By Bas C. Van Fraassen
An introductory, old survey of philosophical positions on area and time, during the detailed thought of relativity and the causal thought of time.
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Additional resources for An Introduction to the Philosophy of Time and Space
In order to bring out the apparent analogy between a programmatic interpretation for a non-classical logic and an in terpretation in classical two-valued semantics, we considered the stipu lations governing the classical logical constants as being framed in a similar straightforward manner. Such stipulations of course give an impression of being totally unexplanatory: an understanding of the stipulation governing a logical constant of the object-language de pends upon knowing the meaning of the corresponding logical con stant in the metalanguage.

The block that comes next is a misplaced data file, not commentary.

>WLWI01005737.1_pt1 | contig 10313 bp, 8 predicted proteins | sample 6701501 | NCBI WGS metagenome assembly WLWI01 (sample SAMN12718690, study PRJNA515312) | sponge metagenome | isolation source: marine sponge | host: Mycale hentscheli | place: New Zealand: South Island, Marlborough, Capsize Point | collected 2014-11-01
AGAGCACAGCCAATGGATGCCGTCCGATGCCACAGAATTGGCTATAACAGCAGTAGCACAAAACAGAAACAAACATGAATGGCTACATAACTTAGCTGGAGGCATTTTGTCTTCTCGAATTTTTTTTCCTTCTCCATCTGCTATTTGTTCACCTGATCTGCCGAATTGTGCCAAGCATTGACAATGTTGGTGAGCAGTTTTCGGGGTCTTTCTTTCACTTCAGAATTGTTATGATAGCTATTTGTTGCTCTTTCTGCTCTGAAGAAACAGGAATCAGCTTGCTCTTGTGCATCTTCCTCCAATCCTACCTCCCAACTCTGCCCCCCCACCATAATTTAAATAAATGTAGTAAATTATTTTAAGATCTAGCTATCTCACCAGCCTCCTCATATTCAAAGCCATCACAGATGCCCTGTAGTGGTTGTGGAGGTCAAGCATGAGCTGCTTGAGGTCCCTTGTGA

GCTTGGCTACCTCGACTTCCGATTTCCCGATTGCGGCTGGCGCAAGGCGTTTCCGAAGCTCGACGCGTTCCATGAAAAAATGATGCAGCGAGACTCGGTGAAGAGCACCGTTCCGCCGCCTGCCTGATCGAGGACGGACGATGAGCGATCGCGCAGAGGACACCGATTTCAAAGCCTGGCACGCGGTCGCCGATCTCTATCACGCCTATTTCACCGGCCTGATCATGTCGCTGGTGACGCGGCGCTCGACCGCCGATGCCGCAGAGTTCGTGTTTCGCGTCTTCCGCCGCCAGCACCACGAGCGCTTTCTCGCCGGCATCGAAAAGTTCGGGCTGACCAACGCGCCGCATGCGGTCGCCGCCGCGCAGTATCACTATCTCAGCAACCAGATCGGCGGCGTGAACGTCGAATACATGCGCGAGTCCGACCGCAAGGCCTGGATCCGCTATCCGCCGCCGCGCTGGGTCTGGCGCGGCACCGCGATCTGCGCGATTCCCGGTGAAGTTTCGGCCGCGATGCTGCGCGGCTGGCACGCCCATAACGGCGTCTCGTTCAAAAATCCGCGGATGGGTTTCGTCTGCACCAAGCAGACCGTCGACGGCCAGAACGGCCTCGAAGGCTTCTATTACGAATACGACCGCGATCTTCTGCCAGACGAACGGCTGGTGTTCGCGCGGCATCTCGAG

In order to see the answer to this, we have to look more closely at the non-classical case. The standard two-valued semantics is so firmly entrenched for classical logic that it is unnecessary to qualify any prop osition concerning the completeness of a fragment of classical logic: if it be said, of any such fragment, that it is complete or incomplete, we know with respect to what notion of validity the assertion is meant, since it is taken for granted that the two-valued semantics is the in tended one.
The only answer we can give is 'a proposition'. But this answer is quite unspecific; in this context it means only 'whatever is to be taken as being the semantic value of a sentence in an intuitionistic language'. And it is precisely this lack of any specific notion of what the semantic value of a sentence is to be that shows that the notion of an internal interpretation is not a genuinely semantic one at all. The replacement of the word 'set' by the word 'species' was not a mere shift in favoured terminology.